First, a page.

The History of Agile For Scrum Masters

Prior to the 1990’s software development was very slow, often taking years to complete development and release the product to market. The industry was following a very formal methodology for products and software development, with a lot of documentation, procedures, and approvals. There was no space for changes throughout the way, there was no time for it, which means no time to adapt when needed. Although the development was very slow, the business needs were not. The business was changing really fast but the development couldn’t follow its velocity, which resulted in many projects being canceled, products coming to market with outdated technology. Within this scenario, some people started thinking in a different way of developing products to be faster and in accordance with the business needs: that’s when Agile was conceived.

Why Agile?

While Agile is sometimes thought of as a software development project management method, it isn’t just for these types of technology-centric companies. Instead, most business organizations can benefit from using Agile as well. Scrum Masters working in non-technology sectors of business can still benefit from getting companies to switch to Agile.
 
Agile is great for companies that want to respond quickly and efficiently to opportunities, threats, and events that affect their company. With the landscape of business ever-changing, remaining flexible and responding efficiently to events can keep a company competitive.  Since teams work collaboratively and make decisions quickly, utilizing an agile approach to business can be very effective in staying ahead of the competition.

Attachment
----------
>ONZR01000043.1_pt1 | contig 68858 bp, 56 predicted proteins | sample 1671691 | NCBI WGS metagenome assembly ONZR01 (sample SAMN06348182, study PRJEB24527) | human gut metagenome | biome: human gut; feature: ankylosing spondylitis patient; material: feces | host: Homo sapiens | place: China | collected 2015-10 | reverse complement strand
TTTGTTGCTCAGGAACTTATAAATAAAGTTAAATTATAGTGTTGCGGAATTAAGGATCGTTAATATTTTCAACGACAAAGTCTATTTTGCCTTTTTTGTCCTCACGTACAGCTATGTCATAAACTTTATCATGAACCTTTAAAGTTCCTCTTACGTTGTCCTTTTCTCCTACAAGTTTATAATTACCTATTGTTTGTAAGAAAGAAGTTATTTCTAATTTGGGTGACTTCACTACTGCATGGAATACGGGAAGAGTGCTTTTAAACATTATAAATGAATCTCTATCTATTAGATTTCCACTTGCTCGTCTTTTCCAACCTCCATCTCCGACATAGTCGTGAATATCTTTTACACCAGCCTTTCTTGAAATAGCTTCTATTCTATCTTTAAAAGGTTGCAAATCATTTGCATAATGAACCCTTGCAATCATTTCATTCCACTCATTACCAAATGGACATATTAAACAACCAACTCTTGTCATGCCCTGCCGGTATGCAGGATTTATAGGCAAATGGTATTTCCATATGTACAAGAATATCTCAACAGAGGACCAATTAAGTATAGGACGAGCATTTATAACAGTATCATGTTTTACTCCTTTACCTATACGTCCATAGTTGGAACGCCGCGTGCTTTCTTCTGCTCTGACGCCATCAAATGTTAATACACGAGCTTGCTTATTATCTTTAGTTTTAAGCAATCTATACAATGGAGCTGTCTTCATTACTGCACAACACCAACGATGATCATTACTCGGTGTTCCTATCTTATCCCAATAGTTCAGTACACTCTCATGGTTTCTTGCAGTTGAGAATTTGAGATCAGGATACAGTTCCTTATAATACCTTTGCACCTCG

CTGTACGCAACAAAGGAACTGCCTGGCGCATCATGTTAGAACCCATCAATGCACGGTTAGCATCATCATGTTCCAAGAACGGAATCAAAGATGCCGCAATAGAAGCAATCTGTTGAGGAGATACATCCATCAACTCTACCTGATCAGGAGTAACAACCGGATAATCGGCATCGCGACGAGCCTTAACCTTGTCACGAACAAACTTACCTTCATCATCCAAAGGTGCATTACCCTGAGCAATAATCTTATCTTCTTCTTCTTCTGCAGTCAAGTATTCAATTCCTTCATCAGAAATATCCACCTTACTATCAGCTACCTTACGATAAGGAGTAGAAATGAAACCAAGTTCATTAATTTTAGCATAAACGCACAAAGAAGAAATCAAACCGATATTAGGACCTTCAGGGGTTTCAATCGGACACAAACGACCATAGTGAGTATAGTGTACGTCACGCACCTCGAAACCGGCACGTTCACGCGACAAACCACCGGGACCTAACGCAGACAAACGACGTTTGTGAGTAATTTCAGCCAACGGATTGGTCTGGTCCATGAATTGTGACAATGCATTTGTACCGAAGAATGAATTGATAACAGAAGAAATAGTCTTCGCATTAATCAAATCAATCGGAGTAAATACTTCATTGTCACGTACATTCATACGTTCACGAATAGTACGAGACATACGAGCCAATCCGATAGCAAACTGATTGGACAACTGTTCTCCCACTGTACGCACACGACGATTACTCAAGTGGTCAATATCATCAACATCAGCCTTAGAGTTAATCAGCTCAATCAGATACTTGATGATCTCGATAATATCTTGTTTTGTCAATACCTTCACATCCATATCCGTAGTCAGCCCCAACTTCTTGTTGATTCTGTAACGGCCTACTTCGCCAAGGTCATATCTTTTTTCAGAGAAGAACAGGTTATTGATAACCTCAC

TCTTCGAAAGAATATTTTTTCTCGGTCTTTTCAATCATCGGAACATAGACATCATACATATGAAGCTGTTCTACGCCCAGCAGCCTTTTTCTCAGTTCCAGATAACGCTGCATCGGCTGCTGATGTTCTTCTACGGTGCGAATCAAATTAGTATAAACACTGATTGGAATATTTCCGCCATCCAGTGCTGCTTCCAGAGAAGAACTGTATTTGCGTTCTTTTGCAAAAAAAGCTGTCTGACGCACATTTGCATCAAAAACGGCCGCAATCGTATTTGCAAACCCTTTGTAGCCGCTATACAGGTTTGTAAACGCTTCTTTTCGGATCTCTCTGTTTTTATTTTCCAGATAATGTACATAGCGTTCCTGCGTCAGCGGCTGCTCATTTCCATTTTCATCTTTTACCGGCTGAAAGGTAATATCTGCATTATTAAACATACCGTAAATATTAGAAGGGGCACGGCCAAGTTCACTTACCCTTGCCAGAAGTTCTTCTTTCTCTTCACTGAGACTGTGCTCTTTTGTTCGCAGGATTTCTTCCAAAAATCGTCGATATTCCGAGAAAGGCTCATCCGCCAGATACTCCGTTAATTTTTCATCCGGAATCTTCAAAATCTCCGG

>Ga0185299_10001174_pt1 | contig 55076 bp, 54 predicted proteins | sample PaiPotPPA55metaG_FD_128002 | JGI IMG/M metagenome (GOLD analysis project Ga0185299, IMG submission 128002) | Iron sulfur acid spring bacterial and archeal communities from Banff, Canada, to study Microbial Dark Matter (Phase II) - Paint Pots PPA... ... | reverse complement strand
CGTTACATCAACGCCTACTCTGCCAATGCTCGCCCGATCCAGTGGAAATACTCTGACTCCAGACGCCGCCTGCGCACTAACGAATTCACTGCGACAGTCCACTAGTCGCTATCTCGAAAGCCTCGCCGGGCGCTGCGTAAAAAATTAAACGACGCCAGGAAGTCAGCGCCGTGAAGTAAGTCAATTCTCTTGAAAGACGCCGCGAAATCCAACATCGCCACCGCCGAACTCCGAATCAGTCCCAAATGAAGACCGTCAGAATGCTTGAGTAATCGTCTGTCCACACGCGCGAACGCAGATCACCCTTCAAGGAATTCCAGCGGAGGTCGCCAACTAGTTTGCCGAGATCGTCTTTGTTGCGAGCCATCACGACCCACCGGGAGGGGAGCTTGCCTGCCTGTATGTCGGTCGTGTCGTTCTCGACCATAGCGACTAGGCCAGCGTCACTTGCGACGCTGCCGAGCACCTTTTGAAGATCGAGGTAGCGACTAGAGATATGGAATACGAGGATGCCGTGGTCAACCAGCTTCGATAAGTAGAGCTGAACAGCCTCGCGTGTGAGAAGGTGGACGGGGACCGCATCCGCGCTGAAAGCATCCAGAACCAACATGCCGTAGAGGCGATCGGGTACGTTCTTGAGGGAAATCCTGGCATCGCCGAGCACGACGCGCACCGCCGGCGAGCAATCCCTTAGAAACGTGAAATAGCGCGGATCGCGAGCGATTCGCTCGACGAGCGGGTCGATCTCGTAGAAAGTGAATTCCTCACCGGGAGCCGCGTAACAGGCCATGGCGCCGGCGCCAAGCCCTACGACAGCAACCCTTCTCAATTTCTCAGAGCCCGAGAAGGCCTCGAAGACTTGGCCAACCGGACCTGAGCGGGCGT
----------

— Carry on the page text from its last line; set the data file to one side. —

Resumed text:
59 Seconds Agile - The History of Agile

59 Seconds Agile – The History of Agile

Difference between Agile and Waterfall

Waterfall is a heavy, hierarchical methodology that emphasizes procedures and documentation along with the software lifecycle. When a software is developed through Waterfall it’s going to follow basically six stages:

Requirements: the team will gather all the requirements for the software to be produced through meetings and interviews with stakeholders, including the customer.

Design: this stage is when the software is going to be designed, to translate the requirements into wireframes and user interfaces.

Implementation: phase to create the code to put into effect the software designed. This code is the essence of the software development, that is what gives ‘life’ to the software.

Testing: time to test the code created to make sure that everything works accordingly to the requirements and design.

Deployment: now the software is completed and tested and it can be placed on the market to be used.

Maintenance: the last stage is to fix and correct possible errors found down the road as well as to make improvements where needed.

In summary, Waterfall believes that each phase of the software development needs to be completed before the next phase can start, to deliver the whole product at once at the hand of ensuring that everything is well documented and approved by the stakeholders.

Now, Agile has some contrasts to Waterfall but also some similarities: it believes that is more important to produce small portions of the software and deliver it constantly, making room for changes throughout the way. It emphasizes people over processes, it gives the development team the autonomy needed so they can work according to their time estimation and knowledge.

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